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PLoS One. 2016 Sep 29;11(9):e0163799. doi: 10.1371/journal.pone.0163799. eCollection 2016.

Experimental Study of a Reference Model Vertical-Axis Cross-Flow Turbine.

Author information

1
Center for Ocean Renewable Energy, University of New Hampshire, Durham, NH, 03824, United States of America.
2
Water Power Technologies, Sandia National Laboratories, P.O. Box 5800, Albuquerque, New Mexico 87185-MS1124, United States of America.

Abstract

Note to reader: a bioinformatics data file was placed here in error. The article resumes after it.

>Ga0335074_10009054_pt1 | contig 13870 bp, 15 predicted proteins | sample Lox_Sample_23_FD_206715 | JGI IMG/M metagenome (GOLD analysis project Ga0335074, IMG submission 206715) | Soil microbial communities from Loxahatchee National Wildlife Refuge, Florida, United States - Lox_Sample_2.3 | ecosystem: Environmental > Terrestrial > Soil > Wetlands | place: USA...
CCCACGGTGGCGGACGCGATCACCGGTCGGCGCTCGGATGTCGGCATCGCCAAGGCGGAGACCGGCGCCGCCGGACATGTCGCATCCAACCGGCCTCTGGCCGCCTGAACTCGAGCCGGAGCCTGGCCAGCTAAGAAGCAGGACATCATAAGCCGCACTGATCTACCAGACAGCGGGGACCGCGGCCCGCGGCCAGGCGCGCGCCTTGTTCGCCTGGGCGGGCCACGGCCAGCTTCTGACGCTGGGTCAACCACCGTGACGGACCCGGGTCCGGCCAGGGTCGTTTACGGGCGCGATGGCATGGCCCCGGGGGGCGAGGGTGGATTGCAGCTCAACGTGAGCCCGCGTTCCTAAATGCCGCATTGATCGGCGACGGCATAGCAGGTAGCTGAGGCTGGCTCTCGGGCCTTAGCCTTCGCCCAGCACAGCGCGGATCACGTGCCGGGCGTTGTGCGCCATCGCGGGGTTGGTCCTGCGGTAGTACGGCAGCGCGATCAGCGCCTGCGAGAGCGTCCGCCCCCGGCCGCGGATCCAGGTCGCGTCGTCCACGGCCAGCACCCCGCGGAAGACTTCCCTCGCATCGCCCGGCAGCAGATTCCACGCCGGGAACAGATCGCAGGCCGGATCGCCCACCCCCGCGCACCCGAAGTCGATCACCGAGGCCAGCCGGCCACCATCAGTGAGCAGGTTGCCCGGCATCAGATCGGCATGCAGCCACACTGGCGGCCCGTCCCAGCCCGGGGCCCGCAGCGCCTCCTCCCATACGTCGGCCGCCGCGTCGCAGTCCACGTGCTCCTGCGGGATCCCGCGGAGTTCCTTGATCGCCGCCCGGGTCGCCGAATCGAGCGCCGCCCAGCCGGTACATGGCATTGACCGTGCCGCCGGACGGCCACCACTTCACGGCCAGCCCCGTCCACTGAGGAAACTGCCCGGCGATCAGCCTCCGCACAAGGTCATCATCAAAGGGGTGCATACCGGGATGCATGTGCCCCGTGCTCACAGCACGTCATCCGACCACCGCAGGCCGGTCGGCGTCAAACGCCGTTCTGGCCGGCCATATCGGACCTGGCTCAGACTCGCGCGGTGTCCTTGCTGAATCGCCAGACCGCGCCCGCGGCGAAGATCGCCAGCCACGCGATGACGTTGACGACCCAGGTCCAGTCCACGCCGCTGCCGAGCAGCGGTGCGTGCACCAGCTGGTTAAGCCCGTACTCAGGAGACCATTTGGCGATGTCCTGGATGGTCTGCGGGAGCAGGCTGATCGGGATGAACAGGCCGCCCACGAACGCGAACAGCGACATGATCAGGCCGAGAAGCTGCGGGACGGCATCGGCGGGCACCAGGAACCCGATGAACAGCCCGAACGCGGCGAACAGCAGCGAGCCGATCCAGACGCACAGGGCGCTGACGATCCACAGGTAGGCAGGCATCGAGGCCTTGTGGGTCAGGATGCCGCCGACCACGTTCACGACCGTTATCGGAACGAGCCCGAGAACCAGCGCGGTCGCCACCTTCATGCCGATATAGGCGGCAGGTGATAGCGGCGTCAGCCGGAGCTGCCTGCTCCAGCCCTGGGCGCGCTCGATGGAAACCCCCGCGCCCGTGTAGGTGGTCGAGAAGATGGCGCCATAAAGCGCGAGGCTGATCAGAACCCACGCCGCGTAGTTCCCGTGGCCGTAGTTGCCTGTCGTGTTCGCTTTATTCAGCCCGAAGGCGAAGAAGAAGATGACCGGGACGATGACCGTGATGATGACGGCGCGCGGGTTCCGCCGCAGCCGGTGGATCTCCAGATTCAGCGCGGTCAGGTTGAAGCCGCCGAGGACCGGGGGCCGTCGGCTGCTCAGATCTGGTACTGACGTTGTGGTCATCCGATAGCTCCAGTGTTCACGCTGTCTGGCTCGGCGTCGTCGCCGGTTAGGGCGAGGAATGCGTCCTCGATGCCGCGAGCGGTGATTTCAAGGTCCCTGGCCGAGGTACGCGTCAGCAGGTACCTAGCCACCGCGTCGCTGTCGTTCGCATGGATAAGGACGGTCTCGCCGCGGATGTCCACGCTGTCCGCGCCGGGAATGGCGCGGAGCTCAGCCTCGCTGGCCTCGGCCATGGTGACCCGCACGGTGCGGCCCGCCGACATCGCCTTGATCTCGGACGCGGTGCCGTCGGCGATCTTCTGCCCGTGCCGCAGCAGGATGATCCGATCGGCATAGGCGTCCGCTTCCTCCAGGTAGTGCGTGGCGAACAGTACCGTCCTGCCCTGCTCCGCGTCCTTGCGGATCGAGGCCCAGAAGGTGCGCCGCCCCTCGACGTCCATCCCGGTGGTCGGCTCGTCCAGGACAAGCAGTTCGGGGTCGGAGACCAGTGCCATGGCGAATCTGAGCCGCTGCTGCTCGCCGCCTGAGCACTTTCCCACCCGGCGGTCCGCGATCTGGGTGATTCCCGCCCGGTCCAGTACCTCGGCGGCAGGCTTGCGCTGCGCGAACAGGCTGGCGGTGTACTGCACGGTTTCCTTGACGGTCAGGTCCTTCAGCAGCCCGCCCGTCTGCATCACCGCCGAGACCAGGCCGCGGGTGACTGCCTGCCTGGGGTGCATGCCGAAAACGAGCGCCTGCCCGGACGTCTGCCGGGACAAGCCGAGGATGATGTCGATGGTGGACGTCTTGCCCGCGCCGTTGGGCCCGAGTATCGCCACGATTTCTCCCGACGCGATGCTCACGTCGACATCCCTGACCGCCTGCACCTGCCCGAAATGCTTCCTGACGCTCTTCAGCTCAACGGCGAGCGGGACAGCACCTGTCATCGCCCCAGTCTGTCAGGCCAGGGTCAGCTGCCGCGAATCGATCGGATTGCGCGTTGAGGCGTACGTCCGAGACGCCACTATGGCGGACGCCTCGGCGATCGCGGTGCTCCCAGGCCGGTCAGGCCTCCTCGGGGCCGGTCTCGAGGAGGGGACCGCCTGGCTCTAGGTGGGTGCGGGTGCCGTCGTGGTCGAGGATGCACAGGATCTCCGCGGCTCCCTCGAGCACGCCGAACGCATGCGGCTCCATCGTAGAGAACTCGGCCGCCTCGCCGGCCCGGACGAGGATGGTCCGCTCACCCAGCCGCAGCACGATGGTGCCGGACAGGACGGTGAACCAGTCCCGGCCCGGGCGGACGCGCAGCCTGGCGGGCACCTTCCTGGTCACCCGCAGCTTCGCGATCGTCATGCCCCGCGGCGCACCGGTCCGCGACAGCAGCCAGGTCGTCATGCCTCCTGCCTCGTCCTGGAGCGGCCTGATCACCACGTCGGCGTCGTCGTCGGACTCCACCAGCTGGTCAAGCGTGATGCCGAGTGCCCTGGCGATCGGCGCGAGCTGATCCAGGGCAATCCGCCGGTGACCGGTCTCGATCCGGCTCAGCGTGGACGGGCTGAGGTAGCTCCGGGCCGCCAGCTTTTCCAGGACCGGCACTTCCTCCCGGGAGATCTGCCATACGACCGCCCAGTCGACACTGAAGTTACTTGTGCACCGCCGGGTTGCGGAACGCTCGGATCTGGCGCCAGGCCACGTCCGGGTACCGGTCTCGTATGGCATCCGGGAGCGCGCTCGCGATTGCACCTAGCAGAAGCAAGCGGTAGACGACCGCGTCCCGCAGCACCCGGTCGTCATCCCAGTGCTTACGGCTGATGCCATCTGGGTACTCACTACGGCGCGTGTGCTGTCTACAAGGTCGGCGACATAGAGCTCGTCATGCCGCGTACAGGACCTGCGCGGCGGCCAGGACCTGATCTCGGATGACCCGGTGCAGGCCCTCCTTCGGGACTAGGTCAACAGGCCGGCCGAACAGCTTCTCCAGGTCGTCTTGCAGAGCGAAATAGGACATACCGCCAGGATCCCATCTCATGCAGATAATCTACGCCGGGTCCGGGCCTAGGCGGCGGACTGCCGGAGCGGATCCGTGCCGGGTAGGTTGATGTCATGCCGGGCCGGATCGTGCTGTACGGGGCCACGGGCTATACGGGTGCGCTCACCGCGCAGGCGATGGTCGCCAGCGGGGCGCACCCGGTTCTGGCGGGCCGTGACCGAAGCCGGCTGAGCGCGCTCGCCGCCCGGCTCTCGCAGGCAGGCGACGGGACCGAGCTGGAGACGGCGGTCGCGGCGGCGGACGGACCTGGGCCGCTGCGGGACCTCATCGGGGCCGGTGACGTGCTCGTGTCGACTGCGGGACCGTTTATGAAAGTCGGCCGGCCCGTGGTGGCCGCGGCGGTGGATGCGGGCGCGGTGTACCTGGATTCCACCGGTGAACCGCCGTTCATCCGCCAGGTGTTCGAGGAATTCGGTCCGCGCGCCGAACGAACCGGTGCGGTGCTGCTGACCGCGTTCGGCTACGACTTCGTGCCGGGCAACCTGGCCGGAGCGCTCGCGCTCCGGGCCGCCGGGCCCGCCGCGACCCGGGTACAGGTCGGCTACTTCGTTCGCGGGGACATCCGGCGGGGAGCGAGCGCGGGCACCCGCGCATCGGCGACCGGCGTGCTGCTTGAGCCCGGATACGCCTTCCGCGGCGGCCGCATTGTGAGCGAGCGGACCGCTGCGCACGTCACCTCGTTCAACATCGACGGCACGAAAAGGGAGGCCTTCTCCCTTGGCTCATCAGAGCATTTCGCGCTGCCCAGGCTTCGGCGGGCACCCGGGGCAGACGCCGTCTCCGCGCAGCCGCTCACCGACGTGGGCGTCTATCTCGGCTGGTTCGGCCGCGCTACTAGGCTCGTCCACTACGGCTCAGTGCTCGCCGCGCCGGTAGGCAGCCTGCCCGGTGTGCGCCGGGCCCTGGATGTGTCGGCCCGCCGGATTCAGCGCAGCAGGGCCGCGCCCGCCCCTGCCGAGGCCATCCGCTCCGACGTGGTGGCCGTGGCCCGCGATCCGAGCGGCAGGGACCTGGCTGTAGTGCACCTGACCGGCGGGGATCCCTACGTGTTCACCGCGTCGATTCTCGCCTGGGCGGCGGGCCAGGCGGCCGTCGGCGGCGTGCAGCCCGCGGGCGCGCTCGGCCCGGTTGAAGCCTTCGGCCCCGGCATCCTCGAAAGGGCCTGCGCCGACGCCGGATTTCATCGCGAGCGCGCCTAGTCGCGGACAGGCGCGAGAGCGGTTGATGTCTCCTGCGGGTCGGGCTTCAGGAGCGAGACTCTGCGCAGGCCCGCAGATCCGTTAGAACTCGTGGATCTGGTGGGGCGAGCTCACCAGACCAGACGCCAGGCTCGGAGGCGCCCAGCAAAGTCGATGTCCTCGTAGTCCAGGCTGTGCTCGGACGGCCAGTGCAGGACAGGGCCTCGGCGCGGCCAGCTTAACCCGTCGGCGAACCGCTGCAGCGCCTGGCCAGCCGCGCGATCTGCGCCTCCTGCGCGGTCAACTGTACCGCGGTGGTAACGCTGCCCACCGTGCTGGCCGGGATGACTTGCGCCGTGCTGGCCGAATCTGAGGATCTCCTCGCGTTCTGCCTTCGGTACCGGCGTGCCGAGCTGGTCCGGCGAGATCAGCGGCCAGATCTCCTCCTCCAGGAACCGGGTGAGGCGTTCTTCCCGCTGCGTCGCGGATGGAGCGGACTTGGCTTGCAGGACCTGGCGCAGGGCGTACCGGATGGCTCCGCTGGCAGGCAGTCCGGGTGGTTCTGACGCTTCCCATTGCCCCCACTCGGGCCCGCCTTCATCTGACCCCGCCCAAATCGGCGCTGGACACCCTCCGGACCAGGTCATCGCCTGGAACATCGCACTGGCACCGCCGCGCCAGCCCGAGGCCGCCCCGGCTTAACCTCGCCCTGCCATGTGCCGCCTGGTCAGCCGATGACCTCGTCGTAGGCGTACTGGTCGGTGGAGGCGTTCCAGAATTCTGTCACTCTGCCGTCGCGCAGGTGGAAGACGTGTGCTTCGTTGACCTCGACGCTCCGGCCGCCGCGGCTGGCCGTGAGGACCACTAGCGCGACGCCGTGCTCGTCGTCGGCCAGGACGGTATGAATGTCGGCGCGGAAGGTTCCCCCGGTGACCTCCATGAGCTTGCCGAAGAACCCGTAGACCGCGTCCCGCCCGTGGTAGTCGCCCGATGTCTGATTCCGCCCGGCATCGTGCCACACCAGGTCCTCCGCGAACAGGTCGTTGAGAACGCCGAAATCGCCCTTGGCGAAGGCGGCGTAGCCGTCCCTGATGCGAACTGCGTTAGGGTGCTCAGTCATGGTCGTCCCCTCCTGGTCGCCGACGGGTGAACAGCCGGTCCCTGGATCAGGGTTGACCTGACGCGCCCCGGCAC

The mechanical power, total rotor drag, and near-wake velocity of a 1:6 scale model (1.075 m diameter) of the US Department of Energy's Reference Model vertical-axis cross-flow turbine were measured experimentally in a towing tank, to provide a comprehensive open dataset for validating numerical models. Performance was measured for a range of tip speed ratios and at multiple Reynolds numbers by varying the rotor's angular velocity and tow carriage speed, respectively. A peak power coefficient CP = 0.37 and rotor drag coefficient CD = 0.84 were observed at a tip speed ratio λ0 = 3.1. A regime of weak linear Re-dependence of the power coefficient was observed above a turbine diameter Reynolds number ReD ≈ 106. The effects of support strut drag on turbine performance were investigated by covering the rotor's NACA 0021 struts with cylinders. As expected, this modification drastically reduced the rotor power coefficient. Strut drag losses were also measured for the NACA 0021 and cylindrical configurations with the rotor blades removed. For λ = λ0, wake velocity was measured at 1 m (x/D = 0.93) downstream. Mean velocity, turbulence kinetic energy, and mean kinetic energy transport were compared with results from a high solidity turbine acquired with the same test apparatus. Like the high solidity case, mean vertical advection was calculated to be the largest contributor to near-wake recovery. However, overall, lower levels of streamwise wake recovery were calculated for the RM2 case-a consequence of both the relatively low solidity and tapered blades reducing blade tip vortex shedding-responsible for mean vertical advection-and lower levels of turbulence caused by higher operating tip speed ratio and therefore reduced dynamic stall. Datasets, code for processing and visualization, and a CAD model of the turbine have been made publicly available.

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